JAKARTA - A powerful 7.3-magnitude earthquake rocked the Maluku Islands in eastern Indonesia Saturday, sparking a tsunami warning for areas up to 300 kilometres (185 miles) away.
The undersea quake struck at a depth of 46 kilometres (28 miles) at 10:31 am (0231 GMT), northwest of Kota Ternate, the US Geological Survey said.
"Tsunami waves are possible for coasts located within 300 kilometres," said the Pacific Tsunami Warning Center.
The centre said tsunami waves could hit parts of Indonesia, as well the Philippines, Japan, Taiwan and islands in the South Pacific.
Tsunami waves between 30 centimetres (12 inches) and one metre could hit parts of Indonesia, said the centre, while waves below 30 centimetres were forecast for the coasts of the Philippines, the centre said.
"We have issued an early tsunami warning," an official from Indonesia's meteorological agency told AFP.
Julius Galgiano, Philippine government seismologist, said the Philippines had also issued a tsunami warning.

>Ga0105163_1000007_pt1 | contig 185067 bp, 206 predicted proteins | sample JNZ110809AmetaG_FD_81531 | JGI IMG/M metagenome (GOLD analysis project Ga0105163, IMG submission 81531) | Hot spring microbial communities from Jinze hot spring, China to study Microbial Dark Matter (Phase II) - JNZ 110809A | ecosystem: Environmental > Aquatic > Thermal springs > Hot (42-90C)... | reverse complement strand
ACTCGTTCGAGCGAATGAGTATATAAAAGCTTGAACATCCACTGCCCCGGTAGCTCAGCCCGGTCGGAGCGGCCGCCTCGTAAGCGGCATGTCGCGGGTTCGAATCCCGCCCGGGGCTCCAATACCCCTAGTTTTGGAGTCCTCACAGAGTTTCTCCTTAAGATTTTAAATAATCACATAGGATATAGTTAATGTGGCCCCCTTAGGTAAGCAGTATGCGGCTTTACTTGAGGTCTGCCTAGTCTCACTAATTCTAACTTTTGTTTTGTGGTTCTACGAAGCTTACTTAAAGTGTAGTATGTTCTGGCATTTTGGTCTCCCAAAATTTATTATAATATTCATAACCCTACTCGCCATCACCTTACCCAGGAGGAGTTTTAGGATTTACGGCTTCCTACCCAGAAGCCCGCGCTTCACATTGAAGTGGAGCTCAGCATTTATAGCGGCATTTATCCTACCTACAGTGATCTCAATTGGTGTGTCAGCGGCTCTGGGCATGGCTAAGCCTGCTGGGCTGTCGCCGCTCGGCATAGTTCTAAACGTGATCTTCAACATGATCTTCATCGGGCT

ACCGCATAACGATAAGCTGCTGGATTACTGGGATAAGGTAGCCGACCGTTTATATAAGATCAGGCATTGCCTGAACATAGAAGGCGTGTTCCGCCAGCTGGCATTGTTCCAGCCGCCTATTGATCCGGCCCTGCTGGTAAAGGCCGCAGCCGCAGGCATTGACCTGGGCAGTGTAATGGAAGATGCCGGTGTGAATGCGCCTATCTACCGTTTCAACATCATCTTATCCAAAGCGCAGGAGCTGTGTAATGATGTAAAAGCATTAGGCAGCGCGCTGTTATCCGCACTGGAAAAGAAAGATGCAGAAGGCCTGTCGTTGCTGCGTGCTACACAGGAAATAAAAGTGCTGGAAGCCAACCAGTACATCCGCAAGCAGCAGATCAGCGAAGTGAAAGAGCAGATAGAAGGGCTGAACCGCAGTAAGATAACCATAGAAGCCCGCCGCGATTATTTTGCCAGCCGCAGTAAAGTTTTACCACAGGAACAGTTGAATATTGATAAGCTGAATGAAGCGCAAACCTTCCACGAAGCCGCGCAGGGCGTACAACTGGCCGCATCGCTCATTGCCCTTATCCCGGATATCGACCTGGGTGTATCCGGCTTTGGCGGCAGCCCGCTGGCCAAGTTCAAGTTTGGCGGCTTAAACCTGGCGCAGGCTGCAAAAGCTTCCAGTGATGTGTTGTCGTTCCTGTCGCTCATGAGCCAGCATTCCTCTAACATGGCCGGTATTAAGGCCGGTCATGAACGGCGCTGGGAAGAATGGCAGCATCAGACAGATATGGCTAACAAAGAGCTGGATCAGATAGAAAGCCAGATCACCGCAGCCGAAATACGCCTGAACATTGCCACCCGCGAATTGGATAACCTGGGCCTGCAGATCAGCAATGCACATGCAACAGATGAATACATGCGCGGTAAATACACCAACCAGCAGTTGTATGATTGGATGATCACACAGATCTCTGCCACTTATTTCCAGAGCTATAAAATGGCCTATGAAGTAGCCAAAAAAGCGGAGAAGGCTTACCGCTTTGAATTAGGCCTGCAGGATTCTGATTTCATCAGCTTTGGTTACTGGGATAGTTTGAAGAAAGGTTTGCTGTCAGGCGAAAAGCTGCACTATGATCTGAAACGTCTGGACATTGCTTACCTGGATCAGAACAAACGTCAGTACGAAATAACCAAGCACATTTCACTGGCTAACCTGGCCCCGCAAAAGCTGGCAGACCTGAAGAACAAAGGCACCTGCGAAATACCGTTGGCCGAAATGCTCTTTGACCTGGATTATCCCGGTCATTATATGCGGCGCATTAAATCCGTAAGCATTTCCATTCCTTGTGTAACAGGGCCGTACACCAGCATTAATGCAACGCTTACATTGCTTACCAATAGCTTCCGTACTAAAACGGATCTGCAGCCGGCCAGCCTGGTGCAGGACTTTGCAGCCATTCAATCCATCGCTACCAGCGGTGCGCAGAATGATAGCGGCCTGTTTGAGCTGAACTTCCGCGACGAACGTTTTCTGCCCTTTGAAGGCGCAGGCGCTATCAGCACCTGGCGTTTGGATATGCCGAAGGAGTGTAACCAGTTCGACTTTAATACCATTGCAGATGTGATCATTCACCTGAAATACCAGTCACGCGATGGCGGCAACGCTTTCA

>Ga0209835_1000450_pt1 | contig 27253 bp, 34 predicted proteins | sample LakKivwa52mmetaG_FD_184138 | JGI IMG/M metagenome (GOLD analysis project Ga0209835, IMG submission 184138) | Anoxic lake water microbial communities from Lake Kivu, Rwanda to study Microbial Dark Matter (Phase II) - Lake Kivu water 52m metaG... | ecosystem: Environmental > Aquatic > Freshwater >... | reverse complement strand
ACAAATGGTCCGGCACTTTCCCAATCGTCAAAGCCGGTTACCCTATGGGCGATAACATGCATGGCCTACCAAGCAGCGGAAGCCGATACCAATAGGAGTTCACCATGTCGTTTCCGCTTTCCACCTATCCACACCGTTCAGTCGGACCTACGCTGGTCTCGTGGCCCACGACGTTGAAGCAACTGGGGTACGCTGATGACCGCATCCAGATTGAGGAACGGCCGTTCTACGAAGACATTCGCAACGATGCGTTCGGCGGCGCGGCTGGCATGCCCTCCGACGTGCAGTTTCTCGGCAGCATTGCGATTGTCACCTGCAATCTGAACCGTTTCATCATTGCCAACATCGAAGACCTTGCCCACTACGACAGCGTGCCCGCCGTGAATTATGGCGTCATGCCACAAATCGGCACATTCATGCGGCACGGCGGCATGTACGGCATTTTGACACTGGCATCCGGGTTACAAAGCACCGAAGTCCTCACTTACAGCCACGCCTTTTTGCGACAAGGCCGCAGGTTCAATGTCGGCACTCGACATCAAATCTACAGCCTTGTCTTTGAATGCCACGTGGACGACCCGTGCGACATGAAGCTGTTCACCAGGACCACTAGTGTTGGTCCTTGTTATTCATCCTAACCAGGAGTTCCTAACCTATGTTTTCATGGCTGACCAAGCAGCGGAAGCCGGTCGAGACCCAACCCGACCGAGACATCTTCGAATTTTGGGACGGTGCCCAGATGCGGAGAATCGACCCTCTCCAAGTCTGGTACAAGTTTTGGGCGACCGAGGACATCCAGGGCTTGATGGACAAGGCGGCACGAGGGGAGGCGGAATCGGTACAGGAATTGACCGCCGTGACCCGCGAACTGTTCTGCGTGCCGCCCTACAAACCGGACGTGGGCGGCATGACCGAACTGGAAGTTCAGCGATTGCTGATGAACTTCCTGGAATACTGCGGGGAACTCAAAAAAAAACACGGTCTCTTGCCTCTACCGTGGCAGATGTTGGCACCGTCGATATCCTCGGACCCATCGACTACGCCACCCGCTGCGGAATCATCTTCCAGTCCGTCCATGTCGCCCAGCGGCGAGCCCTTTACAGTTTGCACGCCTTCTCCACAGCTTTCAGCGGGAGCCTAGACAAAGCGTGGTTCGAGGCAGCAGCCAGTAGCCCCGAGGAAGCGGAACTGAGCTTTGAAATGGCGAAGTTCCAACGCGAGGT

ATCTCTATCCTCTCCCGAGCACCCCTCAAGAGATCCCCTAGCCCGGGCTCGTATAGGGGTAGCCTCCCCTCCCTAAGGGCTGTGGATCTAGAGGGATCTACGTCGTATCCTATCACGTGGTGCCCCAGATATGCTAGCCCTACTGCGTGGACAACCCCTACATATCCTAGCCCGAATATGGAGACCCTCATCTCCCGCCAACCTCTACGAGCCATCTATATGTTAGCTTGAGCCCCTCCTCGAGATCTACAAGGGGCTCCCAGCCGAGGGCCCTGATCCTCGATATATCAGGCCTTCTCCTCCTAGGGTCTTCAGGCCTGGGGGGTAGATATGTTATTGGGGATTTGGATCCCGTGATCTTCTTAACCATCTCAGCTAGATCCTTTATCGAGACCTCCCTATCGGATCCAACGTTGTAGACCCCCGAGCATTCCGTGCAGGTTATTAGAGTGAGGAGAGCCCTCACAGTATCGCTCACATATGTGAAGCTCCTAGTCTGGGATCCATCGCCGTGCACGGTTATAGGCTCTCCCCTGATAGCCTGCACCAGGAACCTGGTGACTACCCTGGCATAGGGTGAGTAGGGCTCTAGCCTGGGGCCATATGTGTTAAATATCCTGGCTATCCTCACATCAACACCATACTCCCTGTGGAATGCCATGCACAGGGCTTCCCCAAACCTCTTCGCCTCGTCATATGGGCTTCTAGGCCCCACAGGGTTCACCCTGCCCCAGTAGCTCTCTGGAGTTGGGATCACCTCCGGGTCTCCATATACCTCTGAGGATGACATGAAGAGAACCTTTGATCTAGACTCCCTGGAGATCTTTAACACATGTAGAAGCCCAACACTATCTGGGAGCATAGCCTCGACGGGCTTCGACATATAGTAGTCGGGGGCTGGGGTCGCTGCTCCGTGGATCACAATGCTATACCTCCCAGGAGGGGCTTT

"We are telling (local communities) to have a tsunami watch in areas along the coast," he said. But added that no evacuation orders had been issued and the tsunami waves were not expected to be high.
There were no immediate reports of any damage caused by the quake itself or any casualties.
Indonesia sits on the Pacific "Ring of Fire" where continental plates collide, causing frequent seismic and volcanic activity.
A huge undersea quake in 2004 triggered a tsunami that killed more than 170,000 people in Aceh province, on western Sumatra island, and tens of thousands more in other countries with coasts on the Indian Ocean.
A 6.1-magnitude quake that hit inland in Aceh in July last year left at least 30 people dead and thousands homeless.
It caused a mosque to collapse in one village, killing six children as they took part in a Quran reading session.